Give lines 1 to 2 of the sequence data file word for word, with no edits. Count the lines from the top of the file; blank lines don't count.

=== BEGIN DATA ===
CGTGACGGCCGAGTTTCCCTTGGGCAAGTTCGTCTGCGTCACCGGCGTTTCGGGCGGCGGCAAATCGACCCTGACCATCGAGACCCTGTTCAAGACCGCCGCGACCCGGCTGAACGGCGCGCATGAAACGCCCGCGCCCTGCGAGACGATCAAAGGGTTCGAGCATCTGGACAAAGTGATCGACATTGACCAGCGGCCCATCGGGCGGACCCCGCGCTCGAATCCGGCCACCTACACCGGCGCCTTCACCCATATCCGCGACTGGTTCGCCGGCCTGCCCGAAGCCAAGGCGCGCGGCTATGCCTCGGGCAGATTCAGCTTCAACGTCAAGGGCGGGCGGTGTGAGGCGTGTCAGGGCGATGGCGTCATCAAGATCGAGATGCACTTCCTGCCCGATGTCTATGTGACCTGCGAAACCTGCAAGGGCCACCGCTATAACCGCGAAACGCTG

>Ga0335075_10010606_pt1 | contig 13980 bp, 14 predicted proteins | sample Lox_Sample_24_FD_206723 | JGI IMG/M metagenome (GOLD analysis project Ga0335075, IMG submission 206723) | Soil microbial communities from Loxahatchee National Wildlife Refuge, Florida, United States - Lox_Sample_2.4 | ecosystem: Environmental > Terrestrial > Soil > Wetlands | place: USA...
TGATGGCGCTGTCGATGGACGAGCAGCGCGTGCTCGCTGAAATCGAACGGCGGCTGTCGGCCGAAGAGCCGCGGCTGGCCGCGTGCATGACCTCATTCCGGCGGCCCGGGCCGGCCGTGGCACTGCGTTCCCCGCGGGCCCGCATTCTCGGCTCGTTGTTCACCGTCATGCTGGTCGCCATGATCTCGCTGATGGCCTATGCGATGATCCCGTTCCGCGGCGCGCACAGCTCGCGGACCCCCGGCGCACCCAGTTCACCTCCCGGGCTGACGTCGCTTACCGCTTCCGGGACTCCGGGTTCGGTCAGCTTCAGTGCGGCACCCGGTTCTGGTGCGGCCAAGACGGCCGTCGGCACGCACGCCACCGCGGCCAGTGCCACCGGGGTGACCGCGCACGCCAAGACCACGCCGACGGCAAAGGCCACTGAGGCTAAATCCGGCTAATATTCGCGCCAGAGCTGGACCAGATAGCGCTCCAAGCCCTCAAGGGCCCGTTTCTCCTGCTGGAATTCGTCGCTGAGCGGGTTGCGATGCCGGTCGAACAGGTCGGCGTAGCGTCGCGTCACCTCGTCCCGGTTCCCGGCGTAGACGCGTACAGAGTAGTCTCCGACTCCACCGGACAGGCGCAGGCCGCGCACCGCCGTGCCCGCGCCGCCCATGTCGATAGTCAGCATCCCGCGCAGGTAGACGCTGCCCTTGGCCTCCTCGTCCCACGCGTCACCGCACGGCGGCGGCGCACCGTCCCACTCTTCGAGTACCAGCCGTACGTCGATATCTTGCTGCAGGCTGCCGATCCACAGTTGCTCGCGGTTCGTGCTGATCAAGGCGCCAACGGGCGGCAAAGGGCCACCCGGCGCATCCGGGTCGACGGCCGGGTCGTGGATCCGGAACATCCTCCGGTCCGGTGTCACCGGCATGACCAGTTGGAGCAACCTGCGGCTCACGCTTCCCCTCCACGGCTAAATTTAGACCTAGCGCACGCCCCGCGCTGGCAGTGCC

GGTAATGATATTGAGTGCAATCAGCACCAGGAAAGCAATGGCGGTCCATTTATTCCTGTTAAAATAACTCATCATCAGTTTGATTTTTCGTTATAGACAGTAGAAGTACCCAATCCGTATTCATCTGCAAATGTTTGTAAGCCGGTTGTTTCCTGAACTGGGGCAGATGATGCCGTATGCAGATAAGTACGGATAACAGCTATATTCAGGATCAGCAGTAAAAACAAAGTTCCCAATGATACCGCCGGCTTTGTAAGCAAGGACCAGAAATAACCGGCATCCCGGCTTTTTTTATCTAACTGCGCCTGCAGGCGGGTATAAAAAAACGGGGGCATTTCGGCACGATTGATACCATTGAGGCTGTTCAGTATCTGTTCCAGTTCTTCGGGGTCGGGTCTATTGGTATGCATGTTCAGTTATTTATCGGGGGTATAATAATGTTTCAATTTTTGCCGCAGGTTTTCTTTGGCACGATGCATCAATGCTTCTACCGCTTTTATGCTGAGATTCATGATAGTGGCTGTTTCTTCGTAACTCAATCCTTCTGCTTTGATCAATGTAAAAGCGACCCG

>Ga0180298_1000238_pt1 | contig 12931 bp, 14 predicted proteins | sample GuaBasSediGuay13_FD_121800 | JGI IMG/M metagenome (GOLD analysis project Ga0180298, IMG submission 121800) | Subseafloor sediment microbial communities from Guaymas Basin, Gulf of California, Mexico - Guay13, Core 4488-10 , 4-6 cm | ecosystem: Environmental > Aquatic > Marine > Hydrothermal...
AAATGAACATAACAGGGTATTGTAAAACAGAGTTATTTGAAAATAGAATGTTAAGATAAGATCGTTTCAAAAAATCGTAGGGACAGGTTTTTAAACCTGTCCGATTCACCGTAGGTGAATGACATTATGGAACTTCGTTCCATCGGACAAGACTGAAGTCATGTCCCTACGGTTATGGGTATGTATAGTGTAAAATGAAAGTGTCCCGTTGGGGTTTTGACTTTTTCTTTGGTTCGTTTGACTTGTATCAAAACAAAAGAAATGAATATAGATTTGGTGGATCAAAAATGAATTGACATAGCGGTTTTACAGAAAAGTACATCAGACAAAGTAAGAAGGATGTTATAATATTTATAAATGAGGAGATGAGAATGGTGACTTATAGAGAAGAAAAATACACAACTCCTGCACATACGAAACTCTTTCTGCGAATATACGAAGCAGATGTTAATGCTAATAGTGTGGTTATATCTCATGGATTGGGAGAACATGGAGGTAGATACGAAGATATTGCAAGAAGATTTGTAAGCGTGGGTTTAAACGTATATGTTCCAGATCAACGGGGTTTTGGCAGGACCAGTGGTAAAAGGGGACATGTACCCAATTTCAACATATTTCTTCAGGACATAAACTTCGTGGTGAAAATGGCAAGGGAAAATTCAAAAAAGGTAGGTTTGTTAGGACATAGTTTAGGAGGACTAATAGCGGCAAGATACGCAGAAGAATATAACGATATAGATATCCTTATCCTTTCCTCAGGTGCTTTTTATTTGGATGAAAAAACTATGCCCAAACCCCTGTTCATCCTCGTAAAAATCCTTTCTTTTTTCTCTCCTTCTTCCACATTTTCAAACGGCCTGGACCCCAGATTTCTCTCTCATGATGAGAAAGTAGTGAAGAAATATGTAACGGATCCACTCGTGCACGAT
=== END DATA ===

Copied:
CGTGACGGCCGAGTTTCCCTTGGGCAAGTTCGTCTGCGTCACCGGCGTTTCGGGCGGCGGCAAATCGACCCTGACCATCGAGACCCTGTTCAAGACCGCCGCGACCCGGCTGAACGGCGCGCATGAAACGCCCGCGCCCTGCGAGACGATCAAAGGGTTCGAGCATCTGGACAAAGTGATCGACATTGACCAGCGGCCCATCGGGCGGACCCCGCGCTCGAATCCGGCCACCTACACCGGCGCCTTCACCCATATCCGCGACTGGTTCGCCGGCCTGCCCGAAGCCAAGGCGCGCGGCTATGCCTCGGGCAGATTCAGCTTCAACGTCAAGGGCGGGCGGTGTGAGGCGTGTCAGGGCGATGGCGTCATCAAGATCGAGATGCACTTCCTGCCCGATGTCTATGTGACCTGCGAAACCTGCAAGGGCCACCGCTATAACCGCGAAACGCTG

>Ga0335075_10010606_pt1 | contig 13980 bp, 14 predicted proteins | sample Lox_Sample_24_FD_206723 | JGI IMG/M metagenome (GOLD analysis project Ga0335075, IMG submission 206723) | Soil microbial communities from Loxahatchee National Wildlife Refuge, Florida, United States - Lox_Sample_2.4 | ecosystem: Environmental > Terrestrial > Soil > Wetlands | place: USA...